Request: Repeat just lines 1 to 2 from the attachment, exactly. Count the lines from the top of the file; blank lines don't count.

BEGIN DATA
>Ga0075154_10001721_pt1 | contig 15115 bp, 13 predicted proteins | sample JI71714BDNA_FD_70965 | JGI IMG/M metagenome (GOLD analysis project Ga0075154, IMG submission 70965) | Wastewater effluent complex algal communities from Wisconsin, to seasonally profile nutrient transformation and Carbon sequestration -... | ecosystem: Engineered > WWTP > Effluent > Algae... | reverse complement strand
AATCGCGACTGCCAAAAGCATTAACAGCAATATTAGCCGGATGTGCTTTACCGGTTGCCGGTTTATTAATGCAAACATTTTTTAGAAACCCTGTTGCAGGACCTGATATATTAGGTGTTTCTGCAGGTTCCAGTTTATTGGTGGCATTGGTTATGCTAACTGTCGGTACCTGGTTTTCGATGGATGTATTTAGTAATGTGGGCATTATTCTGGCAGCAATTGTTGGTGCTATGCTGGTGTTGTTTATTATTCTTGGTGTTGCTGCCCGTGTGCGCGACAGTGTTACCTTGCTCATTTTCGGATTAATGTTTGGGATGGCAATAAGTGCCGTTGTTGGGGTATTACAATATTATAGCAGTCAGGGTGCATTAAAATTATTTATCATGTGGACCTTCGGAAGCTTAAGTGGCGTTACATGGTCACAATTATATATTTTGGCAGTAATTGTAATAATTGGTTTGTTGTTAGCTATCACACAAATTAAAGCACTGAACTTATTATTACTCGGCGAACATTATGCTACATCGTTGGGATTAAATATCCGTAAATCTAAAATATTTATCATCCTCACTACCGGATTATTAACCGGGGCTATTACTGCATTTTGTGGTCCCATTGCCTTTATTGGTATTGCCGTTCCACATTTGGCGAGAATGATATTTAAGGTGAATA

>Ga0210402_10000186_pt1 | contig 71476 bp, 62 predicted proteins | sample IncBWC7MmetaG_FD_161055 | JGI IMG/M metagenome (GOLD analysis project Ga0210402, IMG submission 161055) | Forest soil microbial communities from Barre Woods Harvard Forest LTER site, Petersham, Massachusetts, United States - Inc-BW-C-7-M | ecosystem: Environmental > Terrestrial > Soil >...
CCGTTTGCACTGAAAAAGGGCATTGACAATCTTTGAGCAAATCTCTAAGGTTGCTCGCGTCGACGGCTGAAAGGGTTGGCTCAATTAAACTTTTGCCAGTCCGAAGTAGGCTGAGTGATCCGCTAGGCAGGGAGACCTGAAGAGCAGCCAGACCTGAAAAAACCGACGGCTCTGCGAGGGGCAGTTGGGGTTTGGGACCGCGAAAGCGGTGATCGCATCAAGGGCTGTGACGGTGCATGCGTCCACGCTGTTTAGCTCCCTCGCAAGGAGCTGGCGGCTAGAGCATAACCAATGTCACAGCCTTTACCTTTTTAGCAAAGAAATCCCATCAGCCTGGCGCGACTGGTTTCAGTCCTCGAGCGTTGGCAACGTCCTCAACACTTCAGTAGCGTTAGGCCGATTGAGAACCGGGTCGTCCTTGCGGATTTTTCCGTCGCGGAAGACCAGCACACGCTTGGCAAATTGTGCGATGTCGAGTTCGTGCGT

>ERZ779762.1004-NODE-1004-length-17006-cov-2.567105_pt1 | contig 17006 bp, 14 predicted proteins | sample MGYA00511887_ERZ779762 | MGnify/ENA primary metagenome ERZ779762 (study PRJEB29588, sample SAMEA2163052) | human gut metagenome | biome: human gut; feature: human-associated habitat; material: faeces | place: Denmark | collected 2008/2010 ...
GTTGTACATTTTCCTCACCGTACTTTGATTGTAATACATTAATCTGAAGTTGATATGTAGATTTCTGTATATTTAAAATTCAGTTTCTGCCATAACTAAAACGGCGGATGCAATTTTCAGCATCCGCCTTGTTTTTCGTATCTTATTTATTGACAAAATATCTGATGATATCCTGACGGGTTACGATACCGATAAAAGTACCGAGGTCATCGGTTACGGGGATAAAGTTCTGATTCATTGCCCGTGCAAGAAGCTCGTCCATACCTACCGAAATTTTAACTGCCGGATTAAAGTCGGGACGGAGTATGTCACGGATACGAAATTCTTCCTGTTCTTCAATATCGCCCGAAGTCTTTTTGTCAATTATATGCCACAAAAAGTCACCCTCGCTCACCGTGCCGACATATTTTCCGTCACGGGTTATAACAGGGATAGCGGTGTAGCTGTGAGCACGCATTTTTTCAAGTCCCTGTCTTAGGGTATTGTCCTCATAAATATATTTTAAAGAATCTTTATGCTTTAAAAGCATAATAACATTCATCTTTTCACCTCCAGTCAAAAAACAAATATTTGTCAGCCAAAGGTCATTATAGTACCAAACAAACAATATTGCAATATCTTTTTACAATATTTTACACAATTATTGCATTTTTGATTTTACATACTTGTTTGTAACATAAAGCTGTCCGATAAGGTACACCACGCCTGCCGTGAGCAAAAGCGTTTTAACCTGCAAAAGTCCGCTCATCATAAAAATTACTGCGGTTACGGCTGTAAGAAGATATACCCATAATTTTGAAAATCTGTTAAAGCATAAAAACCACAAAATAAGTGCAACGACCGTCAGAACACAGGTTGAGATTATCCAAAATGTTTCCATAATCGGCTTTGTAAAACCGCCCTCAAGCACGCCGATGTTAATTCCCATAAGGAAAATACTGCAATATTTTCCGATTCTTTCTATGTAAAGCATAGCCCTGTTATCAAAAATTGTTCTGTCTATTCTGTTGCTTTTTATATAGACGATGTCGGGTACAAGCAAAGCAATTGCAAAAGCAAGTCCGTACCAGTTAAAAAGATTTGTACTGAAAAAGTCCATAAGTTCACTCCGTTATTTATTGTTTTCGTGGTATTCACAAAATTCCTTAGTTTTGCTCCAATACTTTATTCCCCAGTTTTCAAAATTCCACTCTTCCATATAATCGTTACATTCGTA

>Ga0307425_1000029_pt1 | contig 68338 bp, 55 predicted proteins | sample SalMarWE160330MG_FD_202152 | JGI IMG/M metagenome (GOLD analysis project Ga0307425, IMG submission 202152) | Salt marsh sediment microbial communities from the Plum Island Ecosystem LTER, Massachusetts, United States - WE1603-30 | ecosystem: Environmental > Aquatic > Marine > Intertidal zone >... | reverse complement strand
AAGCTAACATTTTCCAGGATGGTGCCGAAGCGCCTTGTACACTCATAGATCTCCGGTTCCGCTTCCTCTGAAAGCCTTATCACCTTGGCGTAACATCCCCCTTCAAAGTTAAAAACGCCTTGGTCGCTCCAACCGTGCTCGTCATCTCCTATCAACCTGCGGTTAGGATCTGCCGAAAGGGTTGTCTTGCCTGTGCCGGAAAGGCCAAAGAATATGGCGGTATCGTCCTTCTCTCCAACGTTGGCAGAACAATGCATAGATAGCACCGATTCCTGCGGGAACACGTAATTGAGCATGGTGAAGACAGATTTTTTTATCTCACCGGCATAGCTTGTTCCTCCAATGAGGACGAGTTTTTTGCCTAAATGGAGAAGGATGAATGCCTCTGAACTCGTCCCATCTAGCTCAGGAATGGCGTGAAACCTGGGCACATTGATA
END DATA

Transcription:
>Ga0075154_10001721_pt1 | contig 15115 bp, 13 predicted proteins | sample JI71714BDNA_FD_70965 | JGI IMG/M metagenome (GOLD analysis project Ga0075154, IMG submission 70965) | Wastewater effluent complex algal communities from Wisconsin, to seasonally profile nutrient transformation and Carbon sequestration -... | ecosystem: Engineered > WWTP > Effluent > Algae... | reverse complement strand
AATCGCGACTGCCAAAAGCATTAACAGCAATATTAGCCGGATGTGCTTTACCGGTTGCCGGTTTATTAATGCAAACATTTTTTAGAAACCCTGTTGCAGGACCTGATATATTAGGTGTTTCTGCAGGTTCCAGTTTATTGGTGGCATTGGTTATGCTAACTGTCGGTACCTGGTTTTCGATGGATGTATTTAGTAATGTGGGCATTATTCTGGCAGCAATTGTTGGTGCTATGCTGGTGTTGTTTATTATTCTTGGTGTTGCTGCCCGTGTGCGCGACAGTGTTACCTTGCTCATTTTCGGATTAATGTTTGGGATGGCAATAAGTGCCGTTGTTGGGGTATTACAATATTATAGCAGTCAGGGTGCATTAAAATTATTTATCATGTGGACCTTCGGAAGCTTAAGTGGCGTTACATGGTCACAATTATATATTTTGGCAGTAATTGTAATAATTGGTTTGTTGTTAGCTATCACACAAATTAAAGCACTGAACTTATTATTACTCGGCGAACATTATGCTACATCGTTGGGATTAAATATCCGTAAATCTAAAATATTTATCATCCTCACTACCGGATTATTAACCGGGGCTATTACTGCATTTTGTGGTCCCATTGCCTTTATTGGTATTGCCGTTCCACATTTGGCGAGAATGATATTTAAGGTGAATA